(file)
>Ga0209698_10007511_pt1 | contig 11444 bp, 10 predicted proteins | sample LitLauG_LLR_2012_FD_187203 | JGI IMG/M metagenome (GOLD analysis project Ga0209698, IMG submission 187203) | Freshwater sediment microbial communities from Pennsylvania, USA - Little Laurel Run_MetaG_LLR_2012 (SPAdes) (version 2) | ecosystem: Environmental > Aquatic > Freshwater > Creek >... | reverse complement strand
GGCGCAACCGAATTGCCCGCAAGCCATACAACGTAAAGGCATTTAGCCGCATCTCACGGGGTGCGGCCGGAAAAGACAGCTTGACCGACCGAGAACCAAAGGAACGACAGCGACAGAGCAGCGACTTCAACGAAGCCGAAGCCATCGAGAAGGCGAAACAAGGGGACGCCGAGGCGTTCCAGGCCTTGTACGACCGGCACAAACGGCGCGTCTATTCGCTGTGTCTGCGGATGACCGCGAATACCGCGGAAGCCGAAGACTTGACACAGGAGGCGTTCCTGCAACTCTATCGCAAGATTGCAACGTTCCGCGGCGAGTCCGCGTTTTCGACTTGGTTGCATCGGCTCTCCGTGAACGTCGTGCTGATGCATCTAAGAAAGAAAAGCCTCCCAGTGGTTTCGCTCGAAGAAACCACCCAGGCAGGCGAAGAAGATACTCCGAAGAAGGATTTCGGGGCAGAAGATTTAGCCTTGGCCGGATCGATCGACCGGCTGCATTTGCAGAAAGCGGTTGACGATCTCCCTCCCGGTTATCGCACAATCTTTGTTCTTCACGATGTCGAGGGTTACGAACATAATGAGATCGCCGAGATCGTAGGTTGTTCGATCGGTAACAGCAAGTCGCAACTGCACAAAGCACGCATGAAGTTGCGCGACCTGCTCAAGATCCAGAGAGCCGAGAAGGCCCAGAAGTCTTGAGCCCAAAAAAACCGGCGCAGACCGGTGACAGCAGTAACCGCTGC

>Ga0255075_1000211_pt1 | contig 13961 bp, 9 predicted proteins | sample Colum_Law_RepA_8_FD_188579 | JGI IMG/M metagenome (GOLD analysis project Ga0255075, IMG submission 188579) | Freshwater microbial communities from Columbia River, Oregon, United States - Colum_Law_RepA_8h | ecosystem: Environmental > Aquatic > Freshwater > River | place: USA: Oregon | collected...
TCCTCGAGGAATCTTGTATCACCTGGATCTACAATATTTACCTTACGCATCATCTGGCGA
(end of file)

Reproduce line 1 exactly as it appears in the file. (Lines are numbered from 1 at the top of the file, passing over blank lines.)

>Ga0209698_10007511_pt1 | contig 11444 bp, 10 predicted proteins | sample LitLauG_LLR_2012_FD_187203 | JGI IMG/M metagenome (GOLD analysis project Ga0209698, IMG submission 187203) | Freshwater sediment microbial communities from Pennsylvania, USA - Little Laurel Run_MetaG_LLR_2012 (SPAdes) (version 2) | ecosystem: Environmental > Aquatic > Freshwater > Creek >... | reverse complement strand